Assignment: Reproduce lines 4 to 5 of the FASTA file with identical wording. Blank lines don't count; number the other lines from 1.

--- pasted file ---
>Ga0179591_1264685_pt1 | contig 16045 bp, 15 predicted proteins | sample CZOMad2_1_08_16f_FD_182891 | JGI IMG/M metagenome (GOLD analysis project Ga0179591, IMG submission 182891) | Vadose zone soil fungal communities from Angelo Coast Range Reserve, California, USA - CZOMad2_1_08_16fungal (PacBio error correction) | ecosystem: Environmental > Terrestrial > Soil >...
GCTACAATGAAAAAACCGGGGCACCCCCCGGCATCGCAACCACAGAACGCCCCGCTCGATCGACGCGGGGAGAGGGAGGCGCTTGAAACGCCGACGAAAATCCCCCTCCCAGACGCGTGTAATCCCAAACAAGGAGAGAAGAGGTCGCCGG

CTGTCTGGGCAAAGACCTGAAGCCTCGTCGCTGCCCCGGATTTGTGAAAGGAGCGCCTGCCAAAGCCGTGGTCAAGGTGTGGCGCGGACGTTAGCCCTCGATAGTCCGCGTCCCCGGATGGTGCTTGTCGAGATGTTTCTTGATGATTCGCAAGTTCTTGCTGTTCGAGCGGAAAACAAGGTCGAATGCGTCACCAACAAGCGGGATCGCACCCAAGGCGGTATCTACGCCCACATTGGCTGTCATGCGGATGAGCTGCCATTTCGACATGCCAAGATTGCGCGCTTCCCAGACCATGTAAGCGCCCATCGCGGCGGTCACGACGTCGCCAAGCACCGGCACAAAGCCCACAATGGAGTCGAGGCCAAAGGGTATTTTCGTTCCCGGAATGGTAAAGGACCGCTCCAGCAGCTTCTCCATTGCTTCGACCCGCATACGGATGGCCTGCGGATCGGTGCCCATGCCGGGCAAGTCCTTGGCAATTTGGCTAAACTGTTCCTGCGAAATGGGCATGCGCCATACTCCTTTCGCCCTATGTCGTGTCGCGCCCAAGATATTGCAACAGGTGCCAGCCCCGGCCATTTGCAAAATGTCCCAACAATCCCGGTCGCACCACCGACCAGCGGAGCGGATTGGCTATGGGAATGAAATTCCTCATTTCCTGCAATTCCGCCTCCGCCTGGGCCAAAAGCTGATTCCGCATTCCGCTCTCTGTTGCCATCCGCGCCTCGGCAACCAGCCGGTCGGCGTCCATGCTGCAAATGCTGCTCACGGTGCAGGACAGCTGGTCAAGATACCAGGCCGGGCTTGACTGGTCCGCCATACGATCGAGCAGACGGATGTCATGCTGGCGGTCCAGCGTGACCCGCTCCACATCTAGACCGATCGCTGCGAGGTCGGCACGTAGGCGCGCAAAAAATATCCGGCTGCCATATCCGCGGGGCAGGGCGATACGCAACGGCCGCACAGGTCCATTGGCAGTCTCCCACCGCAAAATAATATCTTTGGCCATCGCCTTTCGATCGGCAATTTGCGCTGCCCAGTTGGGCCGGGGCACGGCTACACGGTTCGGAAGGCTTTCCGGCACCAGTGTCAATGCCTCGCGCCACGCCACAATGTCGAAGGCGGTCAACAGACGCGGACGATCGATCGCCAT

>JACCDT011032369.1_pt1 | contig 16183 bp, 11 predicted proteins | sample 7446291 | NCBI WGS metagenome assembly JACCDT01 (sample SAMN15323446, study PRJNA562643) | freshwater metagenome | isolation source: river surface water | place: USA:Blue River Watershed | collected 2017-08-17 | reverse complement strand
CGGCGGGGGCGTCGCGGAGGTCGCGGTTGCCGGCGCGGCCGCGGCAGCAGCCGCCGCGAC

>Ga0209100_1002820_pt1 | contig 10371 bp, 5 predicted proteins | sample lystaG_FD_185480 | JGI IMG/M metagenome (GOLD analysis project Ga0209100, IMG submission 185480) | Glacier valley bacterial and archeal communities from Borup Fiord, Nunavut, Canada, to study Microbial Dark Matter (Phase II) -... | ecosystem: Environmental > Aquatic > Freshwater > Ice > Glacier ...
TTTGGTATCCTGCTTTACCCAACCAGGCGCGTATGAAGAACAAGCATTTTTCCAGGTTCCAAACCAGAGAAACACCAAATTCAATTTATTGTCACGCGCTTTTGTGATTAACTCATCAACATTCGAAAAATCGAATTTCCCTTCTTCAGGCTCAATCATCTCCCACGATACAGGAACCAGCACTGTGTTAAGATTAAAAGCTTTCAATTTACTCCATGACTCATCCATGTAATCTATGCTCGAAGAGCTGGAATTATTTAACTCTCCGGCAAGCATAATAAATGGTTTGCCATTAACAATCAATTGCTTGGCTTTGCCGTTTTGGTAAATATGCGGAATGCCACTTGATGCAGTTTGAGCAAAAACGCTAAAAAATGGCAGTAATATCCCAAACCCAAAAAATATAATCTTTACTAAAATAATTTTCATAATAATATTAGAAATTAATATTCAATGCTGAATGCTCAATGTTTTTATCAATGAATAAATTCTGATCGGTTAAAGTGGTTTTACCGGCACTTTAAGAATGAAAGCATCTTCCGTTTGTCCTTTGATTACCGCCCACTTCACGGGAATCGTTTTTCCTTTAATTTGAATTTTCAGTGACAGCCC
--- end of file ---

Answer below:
>JACCDT011032369.1_pt1 | contig 16183 bp, 11 predicted proteins | sample 7446291 | NCBI WGS metagenome assembly JACCDT01 (sample SAMN15323446, study PRJNA562643) | freshwater metagenome | isolation source: river surface water | place: USA:Blue River Watershed | collected 2017-08-17 | reverse complement strand
CGGCGGGGGCGTCGCGGAGGTCGCGGTTGCCGGCGCGGCCGCGGCAGCAGCCGCCGCGAC